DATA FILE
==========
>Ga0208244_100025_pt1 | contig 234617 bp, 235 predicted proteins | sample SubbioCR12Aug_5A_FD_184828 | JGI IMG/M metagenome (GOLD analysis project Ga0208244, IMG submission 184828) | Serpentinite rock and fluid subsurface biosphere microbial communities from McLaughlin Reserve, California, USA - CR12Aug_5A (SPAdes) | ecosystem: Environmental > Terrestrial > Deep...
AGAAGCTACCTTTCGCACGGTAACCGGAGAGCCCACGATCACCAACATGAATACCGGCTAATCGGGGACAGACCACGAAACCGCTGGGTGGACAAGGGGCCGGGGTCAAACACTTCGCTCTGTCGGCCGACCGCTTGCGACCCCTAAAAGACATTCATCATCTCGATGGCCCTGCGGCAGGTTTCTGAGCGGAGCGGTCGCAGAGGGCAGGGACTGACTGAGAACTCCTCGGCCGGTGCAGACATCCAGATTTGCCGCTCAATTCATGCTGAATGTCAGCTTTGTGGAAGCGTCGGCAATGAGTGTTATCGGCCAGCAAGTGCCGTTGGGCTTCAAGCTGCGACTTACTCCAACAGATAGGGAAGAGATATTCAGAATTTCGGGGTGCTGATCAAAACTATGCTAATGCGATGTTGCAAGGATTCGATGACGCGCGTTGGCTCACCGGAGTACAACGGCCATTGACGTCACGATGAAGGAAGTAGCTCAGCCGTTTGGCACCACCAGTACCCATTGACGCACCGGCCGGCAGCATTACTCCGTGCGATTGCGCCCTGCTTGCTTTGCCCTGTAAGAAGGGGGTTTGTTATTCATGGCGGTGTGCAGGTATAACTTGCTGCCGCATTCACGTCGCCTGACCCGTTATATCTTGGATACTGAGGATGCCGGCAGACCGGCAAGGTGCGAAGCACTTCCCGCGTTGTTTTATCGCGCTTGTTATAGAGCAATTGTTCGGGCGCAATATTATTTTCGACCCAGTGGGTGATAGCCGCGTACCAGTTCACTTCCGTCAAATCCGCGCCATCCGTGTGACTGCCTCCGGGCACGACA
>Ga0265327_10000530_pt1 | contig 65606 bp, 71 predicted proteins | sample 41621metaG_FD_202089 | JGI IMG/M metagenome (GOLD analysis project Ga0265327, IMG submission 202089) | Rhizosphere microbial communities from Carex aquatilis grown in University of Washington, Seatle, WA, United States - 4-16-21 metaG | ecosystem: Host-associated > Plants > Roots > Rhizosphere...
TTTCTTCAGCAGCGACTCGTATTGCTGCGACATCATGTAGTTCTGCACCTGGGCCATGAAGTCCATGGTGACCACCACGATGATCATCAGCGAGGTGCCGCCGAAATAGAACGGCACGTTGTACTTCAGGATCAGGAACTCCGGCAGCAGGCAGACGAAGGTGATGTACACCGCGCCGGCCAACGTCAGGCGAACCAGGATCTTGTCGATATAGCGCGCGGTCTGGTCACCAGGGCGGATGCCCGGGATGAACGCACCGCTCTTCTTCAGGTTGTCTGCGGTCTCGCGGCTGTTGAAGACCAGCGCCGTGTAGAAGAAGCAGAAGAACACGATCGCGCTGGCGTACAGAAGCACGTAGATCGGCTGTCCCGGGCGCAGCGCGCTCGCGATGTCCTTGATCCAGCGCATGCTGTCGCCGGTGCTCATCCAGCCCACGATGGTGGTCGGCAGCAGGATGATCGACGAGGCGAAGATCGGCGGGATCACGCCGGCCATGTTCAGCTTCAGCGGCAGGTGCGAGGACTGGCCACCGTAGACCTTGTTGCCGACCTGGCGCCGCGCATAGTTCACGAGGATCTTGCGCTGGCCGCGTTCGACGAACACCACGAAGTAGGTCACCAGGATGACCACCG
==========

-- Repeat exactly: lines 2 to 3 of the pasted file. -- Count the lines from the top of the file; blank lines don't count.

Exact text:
AGAAGCTACCTTTCGCACGGTAACCGGAGAGCCCACGATCACCAACATGAATACCGGCTAATCGGGGACAGACCACGAAACCGCTGGGTGGACAAGGGGCCGGGGTCAAACACTTCGCTCTGTCGGCCGACCGCTTGCGACCCCTAAAAGACATTCATCATCTCGATGGCCCTGCGGCAGGTTTCTGAGCGGAGCGGTCGCAGAGGGCAGGGACTGACTGAGAACTCCTCGGCCGGTGCAGACATCCAGATTTGCCGCTCAATTCATGCTGAATGTCAGCTTTGTGGAAGCGTCGGCAATGAGTGTTATCGGCCAGCAAGTGCCGTTGGGCTTCAAGCTGCGACTTACTCCAACAGATAGGGAAGAGATATTCAGAATTTCGGGGTGCTGATCAAAACTATGCTAATGCGATGTTGCAAGGATTCGATGACGCGCGTTGGCTCACCGGAGTACAACGGCCATTGACGTCACGATGAAGGAAGTAGCTCAGCCGTTTGGCACCACCAGTACCCATTGACGCACCGGCCGGCAGCATTACTCCGTGCGATTGCGCCCTGCTTGCTTTGCCCTGTAAGAAGGGGGTTTGTTATTCATGGCGGTGTGCAGGTATAACTTGCTGCCGCATTCACGTCGCCTGACCCGTTATATCTTGGATACTGAGGATGCCGGCAGACCGGCAAGGTGCGAAGCACTTCCCGCGTTGTTTTATCGCGCTTGTTATAGAGCAATTGTTCGGGCGCAATATTATTTTCGACCCAGTGGGTGATAGCCGCGTACCAGTTCACTTCCGTCAAATCCGCGCCATCCGTGTGACTGCCTCCGGGCACGACA
>Ga0265327_10000530_pt1 | contig 65606 bp, 71 predicted proteins | sample 41621metaG_FD_202089 | JGI IMG/M metagenome (GOLD analysis project Ga0265327, IMG submission 202089) | Rhizosphere microbial communities from Carex aquatilis grown in University of Washington, Seatle, WA, United States - 4-16-21 metaG | ecosystem: Host-associated > Plants > Roots > Rhizosphere...